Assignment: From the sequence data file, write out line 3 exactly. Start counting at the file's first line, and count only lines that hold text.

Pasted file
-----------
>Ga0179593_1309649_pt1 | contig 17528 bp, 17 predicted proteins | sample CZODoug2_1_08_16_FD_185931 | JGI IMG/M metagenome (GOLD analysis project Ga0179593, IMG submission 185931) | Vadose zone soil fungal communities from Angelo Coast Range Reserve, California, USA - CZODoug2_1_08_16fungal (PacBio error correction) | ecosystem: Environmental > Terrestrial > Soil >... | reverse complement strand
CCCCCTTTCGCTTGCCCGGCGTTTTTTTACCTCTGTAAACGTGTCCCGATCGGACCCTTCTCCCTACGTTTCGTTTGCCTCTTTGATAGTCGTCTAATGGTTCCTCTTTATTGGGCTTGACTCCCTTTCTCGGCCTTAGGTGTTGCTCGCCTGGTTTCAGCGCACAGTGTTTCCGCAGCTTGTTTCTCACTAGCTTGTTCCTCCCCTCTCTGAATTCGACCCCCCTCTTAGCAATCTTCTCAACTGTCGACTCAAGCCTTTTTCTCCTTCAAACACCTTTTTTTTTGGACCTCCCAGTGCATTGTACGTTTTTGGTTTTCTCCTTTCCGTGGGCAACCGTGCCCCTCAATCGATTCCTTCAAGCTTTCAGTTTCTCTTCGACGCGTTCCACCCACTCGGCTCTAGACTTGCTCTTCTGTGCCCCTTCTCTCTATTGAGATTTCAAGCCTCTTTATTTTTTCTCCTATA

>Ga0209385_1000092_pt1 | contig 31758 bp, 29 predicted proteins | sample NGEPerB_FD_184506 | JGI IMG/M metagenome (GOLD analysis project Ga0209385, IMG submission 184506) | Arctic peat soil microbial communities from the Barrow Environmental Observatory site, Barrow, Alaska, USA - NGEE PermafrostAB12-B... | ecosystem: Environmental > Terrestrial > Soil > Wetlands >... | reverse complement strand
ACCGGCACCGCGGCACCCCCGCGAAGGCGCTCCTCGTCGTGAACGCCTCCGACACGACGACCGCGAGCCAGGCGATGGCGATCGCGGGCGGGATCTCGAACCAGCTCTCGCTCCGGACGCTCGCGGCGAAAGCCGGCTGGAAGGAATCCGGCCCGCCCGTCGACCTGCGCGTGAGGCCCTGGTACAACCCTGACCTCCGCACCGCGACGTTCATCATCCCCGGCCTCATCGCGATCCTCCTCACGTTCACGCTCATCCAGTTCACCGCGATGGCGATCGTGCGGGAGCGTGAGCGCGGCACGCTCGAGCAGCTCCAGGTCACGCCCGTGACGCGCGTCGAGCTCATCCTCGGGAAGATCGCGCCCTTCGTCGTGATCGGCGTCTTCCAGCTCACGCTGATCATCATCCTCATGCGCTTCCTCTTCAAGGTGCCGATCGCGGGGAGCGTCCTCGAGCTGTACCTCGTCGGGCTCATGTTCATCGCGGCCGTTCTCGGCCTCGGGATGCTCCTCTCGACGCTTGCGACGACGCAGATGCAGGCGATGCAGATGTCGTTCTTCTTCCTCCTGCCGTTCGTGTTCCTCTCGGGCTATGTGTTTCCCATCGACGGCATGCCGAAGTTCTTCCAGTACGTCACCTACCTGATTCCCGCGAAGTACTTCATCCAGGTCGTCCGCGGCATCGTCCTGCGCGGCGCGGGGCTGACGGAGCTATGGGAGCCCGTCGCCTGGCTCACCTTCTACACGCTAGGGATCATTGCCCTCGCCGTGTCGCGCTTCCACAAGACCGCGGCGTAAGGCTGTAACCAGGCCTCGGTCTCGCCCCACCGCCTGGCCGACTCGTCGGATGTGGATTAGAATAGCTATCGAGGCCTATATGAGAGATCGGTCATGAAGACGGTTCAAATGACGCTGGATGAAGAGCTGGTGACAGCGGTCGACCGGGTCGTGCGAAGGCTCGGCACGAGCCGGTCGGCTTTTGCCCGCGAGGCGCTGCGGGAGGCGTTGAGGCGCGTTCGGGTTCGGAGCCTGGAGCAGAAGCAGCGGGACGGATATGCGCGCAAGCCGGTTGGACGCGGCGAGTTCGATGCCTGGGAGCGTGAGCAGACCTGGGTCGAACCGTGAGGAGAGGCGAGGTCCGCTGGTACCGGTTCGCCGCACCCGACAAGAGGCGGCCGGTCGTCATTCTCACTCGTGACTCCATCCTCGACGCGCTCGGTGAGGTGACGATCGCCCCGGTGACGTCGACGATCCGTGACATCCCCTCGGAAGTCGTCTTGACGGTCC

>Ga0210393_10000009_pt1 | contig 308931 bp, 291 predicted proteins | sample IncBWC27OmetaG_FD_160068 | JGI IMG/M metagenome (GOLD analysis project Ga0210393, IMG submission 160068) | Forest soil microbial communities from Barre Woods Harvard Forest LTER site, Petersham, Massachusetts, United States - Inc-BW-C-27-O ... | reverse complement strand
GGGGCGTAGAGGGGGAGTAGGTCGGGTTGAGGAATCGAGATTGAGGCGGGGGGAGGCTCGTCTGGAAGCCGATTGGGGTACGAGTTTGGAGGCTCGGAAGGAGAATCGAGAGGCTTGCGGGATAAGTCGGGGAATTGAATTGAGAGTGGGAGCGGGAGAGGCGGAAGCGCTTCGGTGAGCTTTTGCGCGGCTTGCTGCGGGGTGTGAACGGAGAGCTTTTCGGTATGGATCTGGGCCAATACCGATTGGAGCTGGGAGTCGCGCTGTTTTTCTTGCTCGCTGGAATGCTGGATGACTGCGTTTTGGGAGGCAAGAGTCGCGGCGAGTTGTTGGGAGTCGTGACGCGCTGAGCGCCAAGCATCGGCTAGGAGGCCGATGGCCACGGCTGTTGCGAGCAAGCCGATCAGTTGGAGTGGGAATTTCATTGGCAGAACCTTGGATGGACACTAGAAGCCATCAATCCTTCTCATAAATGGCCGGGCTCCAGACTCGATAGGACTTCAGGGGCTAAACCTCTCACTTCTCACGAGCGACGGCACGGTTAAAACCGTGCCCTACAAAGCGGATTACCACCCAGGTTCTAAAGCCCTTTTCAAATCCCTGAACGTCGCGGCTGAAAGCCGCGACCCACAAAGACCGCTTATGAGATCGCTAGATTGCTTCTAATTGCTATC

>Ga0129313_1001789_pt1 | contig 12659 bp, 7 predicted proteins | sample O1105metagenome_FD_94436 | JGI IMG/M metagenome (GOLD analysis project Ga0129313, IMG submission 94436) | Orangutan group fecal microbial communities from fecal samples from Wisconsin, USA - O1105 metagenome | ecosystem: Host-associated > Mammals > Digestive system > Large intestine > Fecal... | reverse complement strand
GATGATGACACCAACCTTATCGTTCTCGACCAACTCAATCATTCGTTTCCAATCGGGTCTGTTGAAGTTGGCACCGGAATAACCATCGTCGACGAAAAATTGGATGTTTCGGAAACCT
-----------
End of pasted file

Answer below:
>Ga0209385_1000092_pt1 | contig 31758 bp, 29 predicted proteins | sample NGEPerB_FD_184506 | JGI IMG/M metagenome (GOLD analysis project Ga0209385, IMG submission 184506) | Arctic peat soil microbial communities from the Barrow Environmental Observatory site, Barrow, Alaska, USA - NGEE PermafrostAB12-B... | ecosystem: Environmental > Terrestrial > Soil > Wetlands >... | reverse complement strand